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Bitter Hearts–Using The Bitter Flavor

By | 2018-05-31T13:38:08+00:00 July 13th, 2015|Categories: April's Blogs, Blogs, Chinese Medicine, Nutrition Articles|Tags: , , , , , |Comments Off on Bitter Hearts–Using The Bitter Flavor

April Crowell, Dipl. ABT (NCCAOM), AOBTA CI & CN

Bitter….even its name can make us cringe, and it’s certainly not the most popular of the 5 Flavors.  Just like the other 4 flavors it serves an important role in our health.    The flavor is a powerful mover and enters the Heart, Small Intestines, Triple Warmer and Pericardium–all the Fire organs.  When the Fire element is in-balance we are joyful (without being overly so) and can act on life plans, we make meaningful relationships–engage!

Still frowning?  You don’t need a lot of bitter, so just play along for a bit.

Bitter flavors enter the Heart and other Fire Organs

Each of the 5 Elements has numerous correspondences including flavor, season, color, organs, sound and emotion.  Fire and the bitter flavor correspond with the season of Summer, which is unique in that it has four organ systems rather than two like the other elements.  The Heart (Yin), Small Intestines (Yang), Pericardium (Yin) and Triple Warmer (Yang) all belong to the Fire element-and they have a lot going on.  The Heart, as the emperor, sits on his throne and controls the circulation of blood and allows us our most intimate relationships. Small Intestines constantly sorts the ‘pure from the impure’–what to digest and what not to digest–physically, emotionally and spiritually.  Pericardium has similar properties to the heart and the Triple Warmer acts as a regulator for circulation and water pathways.  Fire is all about relationships and communication. Whether we form meaningful relationships or allow people in appropriately or not.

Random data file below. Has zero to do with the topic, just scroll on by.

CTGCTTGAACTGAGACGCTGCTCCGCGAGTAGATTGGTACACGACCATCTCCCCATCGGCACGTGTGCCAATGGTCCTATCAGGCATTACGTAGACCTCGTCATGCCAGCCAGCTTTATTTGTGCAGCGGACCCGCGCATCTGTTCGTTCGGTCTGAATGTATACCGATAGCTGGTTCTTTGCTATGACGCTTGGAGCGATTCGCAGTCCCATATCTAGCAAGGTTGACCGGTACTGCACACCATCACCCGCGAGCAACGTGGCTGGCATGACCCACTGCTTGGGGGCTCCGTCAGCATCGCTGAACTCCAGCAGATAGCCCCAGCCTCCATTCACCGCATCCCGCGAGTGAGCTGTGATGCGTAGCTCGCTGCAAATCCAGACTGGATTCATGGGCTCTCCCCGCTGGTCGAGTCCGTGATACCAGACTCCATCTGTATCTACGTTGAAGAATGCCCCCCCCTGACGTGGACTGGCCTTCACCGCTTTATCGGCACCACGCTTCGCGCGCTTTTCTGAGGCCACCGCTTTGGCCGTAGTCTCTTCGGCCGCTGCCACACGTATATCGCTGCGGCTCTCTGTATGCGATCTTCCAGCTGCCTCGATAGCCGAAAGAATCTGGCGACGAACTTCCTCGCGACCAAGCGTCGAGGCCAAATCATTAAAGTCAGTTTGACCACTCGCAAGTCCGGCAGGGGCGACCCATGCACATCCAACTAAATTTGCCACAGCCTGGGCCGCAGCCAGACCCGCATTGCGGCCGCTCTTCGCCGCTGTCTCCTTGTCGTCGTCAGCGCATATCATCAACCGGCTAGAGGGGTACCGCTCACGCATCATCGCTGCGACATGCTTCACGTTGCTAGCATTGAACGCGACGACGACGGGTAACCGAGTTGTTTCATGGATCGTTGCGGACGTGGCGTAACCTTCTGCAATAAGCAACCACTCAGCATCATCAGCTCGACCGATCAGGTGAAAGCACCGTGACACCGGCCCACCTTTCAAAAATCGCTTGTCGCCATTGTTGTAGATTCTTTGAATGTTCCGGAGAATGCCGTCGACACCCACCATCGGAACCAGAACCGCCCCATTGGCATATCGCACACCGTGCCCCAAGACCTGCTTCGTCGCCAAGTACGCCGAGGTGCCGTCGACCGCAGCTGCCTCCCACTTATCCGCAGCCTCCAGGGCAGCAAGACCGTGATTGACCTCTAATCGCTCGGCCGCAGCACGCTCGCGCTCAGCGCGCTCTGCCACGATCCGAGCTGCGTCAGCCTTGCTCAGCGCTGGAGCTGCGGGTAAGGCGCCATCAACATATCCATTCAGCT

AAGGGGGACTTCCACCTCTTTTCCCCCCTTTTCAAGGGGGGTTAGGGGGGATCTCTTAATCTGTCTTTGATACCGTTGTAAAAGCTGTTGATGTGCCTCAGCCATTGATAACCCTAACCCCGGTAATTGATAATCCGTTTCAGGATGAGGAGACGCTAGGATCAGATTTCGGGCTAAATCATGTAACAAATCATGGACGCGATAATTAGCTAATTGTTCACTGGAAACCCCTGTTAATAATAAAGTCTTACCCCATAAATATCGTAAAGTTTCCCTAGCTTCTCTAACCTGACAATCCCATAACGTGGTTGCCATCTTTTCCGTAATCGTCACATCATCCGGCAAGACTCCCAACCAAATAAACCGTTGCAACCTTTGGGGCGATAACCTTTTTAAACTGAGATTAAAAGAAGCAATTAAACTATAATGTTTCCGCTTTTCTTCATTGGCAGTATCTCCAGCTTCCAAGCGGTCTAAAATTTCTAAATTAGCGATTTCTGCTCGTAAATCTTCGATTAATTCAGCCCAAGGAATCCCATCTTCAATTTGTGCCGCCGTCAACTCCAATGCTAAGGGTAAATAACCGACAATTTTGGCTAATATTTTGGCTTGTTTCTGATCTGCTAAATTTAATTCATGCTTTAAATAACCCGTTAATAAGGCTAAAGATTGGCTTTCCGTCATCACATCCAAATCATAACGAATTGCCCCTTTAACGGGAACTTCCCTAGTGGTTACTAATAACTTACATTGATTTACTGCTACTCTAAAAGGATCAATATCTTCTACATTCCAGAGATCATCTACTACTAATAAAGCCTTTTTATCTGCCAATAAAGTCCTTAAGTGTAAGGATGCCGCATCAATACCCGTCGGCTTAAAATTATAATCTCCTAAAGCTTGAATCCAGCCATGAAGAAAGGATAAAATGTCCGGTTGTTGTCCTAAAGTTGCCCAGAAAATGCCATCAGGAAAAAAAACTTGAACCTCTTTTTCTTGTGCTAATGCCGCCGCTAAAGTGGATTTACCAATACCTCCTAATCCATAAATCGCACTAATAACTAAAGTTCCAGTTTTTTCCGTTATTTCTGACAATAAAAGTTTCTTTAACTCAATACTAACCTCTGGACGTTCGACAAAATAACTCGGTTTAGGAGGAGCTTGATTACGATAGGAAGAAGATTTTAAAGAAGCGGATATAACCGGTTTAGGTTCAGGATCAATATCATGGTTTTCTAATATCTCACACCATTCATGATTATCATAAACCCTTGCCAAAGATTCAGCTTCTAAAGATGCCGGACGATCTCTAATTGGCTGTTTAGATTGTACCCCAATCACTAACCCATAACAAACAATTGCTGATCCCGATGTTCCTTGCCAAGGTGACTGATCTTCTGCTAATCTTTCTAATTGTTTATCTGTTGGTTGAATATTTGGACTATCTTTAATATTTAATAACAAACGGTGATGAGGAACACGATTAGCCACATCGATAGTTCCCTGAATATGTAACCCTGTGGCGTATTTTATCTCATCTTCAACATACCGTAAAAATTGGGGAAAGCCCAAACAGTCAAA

Bitter stimulates digestion and increases appetite

Remember Swedish Bitters?  Many cultures have historically used bitter teas, herbs and tinctures to aid in the digestive process.  Basically, the bitter flavor helps to cut through slow and sluggish […]